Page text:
ROB HAYNIE: And that sophistication is the exact reason why the big Wall Street firms and the big banks are in our business– because it is complicated and it appears like we’re dotting our I’s an crossing our T’s.
MICHAEL COBEN: We’re just going through different checkpoints in different stages of growth in the industry, just like any other industry would have to go through checkpoints. We’re no different than what we’ve seen in other industries.
Where are the teeth?
STEVE PIONTEK: Listening to this conversation and everybody’s willingness to do the best, I think that’s really a strong thing, this impulse to self-police. But where are the teeth coming from that are going to make it really a great story in the public eye? Where is the enforcement for it? So that it’s not just the participants in the life settlement business saying we’re policing ourselves, but there are teeth to back up the good conduct that you all are advocating. That is really the central question here.
ROB HAYNIE: You can almost use the school of hard knocks because the self-policing thing takes care of itself. You either self-police and act properly and obey the rules and market conduct, best practices, whatever you want to call it, or you will not be in the market simply because you won’t be able to compete.
TED PRYOR: Customers are going to demand compliance. They’re going to demand behavior. They may not know exactly what that means right at this stage, but we can help them individually as firms explain what good compliance is. The industry association promotes what good compliance is. The bigger firms, not just an individual agent trying to get a deal done, but the firms they work for are the enforcers because they won’t associate with firms that aren’t up to that speed.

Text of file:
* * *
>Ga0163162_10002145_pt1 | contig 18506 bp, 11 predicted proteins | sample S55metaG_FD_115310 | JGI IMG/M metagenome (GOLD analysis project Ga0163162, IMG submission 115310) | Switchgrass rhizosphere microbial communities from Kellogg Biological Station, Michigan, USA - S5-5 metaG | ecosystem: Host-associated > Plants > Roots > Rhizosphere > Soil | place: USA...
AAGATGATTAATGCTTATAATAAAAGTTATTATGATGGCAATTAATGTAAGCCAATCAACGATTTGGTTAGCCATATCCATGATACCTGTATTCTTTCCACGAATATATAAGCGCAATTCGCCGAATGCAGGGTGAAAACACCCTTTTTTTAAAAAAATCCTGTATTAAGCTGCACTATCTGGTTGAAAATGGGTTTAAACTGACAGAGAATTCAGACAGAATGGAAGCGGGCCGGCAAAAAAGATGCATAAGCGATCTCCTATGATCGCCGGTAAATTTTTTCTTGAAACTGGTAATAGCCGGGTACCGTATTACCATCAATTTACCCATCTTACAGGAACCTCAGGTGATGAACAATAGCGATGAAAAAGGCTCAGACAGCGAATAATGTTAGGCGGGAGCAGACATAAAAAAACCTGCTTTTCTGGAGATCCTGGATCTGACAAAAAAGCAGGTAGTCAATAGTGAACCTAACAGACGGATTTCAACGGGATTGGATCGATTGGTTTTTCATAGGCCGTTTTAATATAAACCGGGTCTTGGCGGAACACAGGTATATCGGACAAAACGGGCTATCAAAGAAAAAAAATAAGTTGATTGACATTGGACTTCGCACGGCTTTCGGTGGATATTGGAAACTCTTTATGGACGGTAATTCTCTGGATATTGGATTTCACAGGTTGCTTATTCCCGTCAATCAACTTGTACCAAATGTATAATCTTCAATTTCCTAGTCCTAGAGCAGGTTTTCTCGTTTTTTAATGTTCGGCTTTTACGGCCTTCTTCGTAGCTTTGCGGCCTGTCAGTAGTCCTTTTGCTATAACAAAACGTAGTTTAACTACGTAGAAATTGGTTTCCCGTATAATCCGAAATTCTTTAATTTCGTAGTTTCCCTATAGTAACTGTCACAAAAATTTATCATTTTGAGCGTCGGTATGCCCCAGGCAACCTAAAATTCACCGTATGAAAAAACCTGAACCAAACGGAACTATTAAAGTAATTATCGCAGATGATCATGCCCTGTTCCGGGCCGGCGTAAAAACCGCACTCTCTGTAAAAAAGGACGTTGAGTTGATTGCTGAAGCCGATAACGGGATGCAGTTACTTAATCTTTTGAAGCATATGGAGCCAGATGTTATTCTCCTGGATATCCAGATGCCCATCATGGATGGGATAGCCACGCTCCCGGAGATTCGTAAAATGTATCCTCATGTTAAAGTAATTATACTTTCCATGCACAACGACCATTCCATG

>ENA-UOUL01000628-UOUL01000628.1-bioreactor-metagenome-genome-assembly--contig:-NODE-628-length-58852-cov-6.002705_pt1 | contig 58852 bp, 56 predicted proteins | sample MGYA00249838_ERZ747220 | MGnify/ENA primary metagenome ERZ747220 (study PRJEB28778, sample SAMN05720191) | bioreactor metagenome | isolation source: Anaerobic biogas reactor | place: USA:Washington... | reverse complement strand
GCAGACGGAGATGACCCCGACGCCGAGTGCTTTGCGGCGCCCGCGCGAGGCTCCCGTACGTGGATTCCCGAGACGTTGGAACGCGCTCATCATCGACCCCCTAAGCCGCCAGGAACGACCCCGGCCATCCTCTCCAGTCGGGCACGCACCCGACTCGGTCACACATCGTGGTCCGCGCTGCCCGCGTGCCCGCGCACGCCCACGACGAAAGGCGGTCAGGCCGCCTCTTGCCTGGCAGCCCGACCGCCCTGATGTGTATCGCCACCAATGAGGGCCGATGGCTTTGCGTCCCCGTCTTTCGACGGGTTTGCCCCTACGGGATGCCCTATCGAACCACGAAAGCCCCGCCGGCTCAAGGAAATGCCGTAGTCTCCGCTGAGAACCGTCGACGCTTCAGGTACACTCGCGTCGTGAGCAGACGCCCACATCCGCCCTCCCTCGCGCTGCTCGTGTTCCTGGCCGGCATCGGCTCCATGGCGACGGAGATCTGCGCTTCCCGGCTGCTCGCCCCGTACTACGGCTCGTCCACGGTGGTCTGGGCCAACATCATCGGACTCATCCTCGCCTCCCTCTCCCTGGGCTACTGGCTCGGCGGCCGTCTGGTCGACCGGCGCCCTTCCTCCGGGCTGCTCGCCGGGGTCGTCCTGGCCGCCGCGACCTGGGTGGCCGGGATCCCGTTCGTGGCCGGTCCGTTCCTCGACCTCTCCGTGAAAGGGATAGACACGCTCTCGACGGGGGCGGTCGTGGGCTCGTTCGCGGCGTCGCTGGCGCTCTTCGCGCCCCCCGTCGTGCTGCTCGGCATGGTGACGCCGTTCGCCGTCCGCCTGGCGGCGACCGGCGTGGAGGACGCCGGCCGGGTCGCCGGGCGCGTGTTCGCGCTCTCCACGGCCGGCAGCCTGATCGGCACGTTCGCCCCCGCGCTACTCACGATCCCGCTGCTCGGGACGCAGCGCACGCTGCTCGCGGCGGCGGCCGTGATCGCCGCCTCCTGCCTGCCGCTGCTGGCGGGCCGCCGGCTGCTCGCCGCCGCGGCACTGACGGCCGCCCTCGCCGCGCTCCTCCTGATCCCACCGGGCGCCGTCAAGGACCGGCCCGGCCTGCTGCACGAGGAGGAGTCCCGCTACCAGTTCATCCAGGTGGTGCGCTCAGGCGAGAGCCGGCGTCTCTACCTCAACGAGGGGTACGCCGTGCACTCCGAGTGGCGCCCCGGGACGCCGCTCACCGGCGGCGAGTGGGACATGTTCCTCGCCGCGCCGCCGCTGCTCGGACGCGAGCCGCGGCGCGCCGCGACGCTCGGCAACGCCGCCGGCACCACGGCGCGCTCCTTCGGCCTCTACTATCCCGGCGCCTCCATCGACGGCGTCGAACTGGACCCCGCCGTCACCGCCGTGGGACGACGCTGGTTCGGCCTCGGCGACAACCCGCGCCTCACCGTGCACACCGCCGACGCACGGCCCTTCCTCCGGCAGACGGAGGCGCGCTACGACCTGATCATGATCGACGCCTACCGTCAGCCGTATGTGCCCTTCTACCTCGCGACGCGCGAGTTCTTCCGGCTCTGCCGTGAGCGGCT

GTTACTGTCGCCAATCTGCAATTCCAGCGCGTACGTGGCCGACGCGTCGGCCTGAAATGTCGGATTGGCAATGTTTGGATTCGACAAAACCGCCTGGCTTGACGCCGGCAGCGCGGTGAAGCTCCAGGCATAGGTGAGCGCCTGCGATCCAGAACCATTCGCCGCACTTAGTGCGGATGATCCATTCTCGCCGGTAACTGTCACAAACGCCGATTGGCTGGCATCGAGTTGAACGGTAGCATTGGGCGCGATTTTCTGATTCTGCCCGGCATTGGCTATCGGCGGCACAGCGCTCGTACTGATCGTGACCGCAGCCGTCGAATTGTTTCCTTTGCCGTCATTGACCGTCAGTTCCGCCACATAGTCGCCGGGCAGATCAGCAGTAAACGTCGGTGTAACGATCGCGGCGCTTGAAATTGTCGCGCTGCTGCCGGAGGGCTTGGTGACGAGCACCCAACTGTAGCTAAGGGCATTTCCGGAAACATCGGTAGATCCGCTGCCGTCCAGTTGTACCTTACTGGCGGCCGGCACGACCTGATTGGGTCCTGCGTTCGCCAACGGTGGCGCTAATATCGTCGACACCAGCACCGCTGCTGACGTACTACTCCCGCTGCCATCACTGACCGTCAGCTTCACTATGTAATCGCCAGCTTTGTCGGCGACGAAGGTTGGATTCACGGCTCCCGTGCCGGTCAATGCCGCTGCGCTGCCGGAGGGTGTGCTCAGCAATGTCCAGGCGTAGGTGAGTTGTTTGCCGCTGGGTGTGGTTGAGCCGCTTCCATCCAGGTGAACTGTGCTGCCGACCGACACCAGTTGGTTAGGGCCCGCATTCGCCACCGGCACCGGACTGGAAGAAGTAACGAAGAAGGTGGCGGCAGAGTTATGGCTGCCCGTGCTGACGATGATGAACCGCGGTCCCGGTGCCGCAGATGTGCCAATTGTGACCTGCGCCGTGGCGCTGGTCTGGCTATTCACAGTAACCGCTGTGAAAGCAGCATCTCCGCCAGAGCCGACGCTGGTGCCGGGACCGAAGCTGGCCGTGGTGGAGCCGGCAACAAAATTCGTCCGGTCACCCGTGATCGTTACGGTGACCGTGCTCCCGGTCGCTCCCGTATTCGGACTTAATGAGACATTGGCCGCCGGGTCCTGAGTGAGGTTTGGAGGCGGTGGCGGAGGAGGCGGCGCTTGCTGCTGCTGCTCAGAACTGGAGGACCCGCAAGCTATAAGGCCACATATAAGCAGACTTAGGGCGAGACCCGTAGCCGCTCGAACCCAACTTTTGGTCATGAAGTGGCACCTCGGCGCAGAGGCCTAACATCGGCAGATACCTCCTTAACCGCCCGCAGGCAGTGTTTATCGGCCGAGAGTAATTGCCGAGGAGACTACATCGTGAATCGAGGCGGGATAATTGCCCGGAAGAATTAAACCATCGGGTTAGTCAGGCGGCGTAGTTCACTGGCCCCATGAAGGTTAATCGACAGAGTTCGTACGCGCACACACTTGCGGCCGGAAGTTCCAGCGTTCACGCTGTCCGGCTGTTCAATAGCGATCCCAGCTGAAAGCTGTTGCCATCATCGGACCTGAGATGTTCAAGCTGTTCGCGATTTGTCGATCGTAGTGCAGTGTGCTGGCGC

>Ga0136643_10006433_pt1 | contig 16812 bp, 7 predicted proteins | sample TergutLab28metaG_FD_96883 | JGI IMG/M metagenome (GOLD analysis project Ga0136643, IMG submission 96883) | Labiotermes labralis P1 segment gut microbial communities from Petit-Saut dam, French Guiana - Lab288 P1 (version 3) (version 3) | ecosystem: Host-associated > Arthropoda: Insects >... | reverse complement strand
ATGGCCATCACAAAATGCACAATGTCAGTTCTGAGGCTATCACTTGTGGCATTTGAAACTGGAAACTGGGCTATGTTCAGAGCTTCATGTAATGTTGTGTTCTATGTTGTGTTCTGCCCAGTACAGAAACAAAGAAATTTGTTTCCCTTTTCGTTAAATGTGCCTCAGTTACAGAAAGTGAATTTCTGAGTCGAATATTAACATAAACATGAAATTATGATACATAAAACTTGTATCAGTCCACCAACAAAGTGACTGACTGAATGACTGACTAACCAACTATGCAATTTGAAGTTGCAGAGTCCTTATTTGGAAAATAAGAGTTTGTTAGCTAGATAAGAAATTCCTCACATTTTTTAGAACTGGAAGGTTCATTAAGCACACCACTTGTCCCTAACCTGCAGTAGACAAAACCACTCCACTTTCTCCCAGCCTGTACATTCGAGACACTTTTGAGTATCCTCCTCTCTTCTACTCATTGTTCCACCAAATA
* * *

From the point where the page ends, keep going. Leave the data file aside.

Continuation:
STEVE WASHINGTON: I think the self-policing concept only goes so far. Steve, to address your question about what are the teeth, they will be, one, advocating for regulation in states that are not regulated and advocating for improved regulation in the states that do actually currently regulate. And then the second sort of piece will be, again, the role institutional investors will play in demanding certain standards of performance. Those two things will drive things far more than self-policing, although it has a role.
RICK JOHNSON: I think Steve makes an important point. Advocating for well thought out and reasoned legislation in states that don’t currently have any regulation and cleaning up the legislation that’s currently in existence, plus enforcement by the regulators, I think that’s the simple answer to this question. There are the teeth. You can bring it a lot more legitimacy to the issues that you’re talking about if that’s advocated for and completed.
MICHAEL COBEN: I think there has to be cooperation between the different parties involved. I would love to see a day when carriers can sit down with the settlement industry, can sit down with regulators and say, ‘Let’s figure out how we can coexist. We’re all here for one reason. There’s value to the consumer. You provide value and we do as well. Let’s figure out how to get this done.’ I don’t think that day is too far.
STEVE WASHINGTON: That may be. For instance, in the NCOIL model act, one item that’s included is a provision that’s intended to permit insurers to ask appropriate questions about applicants for policies. So I think that we’re trying to get to that point where we can satisfy concerns of carriers while permitting this marketplace to exist and to function in a rational way.
STEVE PIONTEK: We’ve come to the end of our time here. I have really enjoyed this roundtable. I think it was substantive and will give our readers a very good picture of not only where the business is going but how deeply you care about the business. Thank you all for coming and participating in this.